This will result in felling significant trees without any details as to how they will be replaced. Given the development is put forward by Merton Council and it will result in trees being felled that are the responsibility of Merton Council we are particularly concerned that no assessment of its heritage impact has been provided despite this being a requirement for developments in the Conservation Area.

Merton Council’s Design Review Panel only gave the plans an AMBER rating.

It recommended a two-storey option was considered “in order to maintain more open space and improve the general site layout. This also may take pressure off tree loss.” We agree. It is also perverse that despite this loss of trees the school is planning to include a new “Woodland teaching area”. It is a contradiction in terms to create a woodland teaching area on a site where the quality and number of trees is being reduced by a local authority which has declared a Climate Emergency.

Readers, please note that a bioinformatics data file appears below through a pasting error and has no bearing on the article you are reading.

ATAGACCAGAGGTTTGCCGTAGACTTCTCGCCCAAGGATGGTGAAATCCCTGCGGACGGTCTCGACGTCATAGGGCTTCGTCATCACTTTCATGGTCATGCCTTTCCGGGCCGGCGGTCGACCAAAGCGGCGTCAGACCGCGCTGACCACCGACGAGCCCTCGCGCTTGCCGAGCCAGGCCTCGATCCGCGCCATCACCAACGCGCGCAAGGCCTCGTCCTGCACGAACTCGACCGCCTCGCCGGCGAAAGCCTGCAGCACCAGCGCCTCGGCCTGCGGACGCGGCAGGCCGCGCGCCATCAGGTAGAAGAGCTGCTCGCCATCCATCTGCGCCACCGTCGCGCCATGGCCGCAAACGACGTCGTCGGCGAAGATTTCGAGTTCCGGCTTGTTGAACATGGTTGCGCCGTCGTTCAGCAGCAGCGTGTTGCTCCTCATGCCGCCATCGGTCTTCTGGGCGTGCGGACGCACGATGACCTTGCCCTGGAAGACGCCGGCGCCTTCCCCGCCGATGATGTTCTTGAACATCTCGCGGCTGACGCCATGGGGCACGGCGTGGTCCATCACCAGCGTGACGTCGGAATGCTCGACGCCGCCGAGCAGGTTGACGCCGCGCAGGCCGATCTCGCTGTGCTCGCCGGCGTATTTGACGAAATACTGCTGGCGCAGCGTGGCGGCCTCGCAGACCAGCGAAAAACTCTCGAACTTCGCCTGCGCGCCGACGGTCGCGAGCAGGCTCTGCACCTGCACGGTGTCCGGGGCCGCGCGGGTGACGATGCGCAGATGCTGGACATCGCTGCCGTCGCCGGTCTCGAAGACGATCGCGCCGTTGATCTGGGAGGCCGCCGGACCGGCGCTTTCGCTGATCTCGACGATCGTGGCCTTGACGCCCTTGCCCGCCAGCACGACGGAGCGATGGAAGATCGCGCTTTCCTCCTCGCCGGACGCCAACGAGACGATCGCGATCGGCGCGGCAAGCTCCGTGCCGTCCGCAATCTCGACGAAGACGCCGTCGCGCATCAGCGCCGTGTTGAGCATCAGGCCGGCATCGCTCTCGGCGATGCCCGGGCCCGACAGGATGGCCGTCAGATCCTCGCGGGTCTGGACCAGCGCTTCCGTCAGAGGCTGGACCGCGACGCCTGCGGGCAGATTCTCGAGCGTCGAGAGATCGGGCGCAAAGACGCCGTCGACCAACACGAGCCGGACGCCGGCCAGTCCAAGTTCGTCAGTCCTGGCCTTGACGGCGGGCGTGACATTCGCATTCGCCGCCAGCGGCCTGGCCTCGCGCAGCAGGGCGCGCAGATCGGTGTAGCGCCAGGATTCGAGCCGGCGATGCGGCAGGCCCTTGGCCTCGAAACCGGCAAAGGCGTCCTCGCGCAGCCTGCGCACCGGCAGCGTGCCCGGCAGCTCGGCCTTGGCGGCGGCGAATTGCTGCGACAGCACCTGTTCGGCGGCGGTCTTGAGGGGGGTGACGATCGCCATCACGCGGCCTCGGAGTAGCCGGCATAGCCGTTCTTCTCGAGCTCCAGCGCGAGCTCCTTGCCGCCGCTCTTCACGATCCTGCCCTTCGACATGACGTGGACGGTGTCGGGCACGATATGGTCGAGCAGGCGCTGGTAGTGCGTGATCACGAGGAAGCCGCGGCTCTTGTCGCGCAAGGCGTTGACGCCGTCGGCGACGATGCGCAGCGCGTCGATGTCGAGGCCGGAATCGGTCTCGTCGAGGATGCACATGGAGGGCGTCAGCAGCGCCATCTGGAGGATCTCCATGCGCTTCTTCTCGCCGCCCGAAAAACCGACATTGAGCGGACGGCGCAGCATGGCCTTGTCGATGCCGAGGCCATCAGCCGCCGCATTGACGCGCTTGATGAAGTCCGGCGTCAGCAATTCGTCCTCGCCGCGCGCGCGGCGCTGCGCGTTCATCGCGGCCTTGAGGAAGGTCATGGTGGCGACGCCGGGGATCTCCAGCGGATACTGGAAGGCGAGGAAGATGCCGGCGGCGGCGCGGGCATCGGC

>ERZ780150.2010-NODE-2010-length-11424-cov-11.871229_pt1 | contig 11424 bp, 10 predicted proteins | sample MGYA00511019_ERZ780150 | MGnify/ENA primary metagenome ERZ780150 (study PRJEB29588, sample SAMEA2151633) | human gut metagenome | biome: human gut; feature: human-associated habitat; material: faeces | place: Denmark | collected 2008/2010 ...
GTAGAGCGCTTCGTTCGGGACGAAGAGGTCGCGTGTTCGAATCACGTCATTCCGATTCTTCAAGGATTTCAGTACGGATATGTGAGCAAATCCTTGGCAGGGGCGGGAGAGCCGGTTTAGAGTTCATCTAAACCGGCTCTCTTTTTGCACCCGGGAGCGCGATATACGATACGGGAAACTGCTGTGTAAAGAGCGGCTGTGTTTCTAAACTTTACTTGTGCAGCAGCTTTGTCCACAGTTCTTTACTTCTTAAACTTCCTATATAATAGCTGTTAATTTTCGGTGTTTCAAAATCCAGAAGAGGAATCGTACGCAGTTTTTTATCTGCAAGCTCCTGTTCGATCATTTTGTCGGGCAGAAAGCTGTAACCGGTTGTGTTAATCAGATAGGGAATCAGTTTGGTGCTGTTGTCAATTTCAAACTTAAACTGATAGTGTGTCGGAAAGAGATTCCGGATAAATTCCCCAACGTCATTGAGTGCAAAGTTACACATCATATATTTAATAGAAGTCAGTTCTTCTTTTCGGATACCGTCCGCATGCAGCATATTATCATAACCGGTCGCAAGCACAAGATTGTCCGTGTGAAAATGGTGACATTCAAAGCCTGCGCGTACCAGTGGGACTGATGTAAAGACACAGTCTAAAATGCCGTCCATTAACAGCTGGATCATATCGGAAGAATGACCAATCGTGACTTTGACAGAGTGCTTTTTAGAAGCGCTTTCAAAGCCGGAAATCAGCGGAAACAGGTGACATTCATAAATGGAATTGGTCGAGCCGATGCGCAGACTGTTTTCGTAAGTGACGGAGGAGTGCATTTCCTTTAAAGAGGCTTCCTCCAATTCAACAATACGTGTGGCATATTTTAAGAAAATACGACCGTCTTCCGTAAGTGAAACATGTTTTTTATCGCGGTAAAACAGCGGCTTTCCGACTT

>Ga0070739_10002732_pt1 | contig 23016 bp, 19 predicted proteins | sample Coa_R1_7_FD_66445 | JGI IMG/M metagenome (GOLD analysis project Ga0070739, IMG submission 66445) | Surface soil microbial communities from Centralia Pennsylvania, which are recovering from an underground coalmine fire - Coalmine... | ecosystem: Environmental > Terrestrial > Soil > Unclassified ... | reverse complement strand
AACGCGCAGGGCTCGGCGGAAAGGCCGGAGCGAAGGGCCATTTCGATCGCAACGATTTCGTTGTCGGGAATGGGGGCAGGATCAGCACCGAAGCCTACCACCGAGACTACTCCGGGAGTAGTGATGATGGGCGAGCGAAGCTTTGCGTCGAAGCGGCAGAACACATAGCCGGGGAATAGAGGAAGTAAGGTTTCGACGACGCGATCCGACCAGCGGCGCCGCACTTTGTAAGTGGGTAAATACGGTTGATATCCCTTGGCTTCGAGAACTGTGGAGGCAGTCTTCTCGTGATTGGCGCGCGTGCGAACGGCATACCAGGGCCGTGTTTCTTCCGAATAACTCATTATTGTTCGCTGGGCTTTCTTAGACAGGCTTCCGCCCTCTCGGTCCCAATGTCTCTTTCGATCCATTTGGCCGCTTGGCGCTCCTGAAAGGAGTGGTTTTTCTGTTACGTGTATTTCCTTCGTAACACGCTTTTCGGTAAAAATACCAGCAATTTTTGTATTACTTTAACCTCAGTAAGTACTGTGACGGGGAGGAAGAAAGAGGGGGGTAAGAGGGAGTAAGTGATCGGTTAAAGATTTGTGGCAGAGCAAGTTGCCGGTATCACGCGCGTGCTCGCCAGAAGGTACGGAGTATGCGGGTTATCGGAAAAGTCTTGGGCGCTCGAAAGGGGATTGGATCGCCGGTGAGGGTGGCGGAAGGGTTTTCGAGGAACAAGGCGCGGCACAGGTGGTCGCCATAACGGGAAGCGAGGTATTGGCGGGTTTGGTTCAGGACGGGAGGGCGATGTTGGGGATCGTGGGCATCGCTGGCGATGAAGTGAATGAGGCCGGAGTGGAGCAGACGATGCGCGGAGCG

We recognise the need to expand the school. We believe it can be achieved in a less damaging way with a better design that avoids extensive tree felling and causes less harm to the Conservation Area.

You can read our full submission Melrose School development

Tree felling shock reverberates down the years

This is a sad tale of lost trees and bureaucratic inaction played out in a Cricket Green garden behind Preshaw Crescent.

Back in 2015 a large number of mature trees were felled and a large garden cleared in anticipation of development plans for a block of flats being submitted.

All mature trees in the Conservation Area are automatically protected and Merton Council needs to permit their felling.

No permission was given for an act that the landowner later described as an “embarrassment”. The photo shows before and after images and the garden has now been cleared by a digger to bare earth.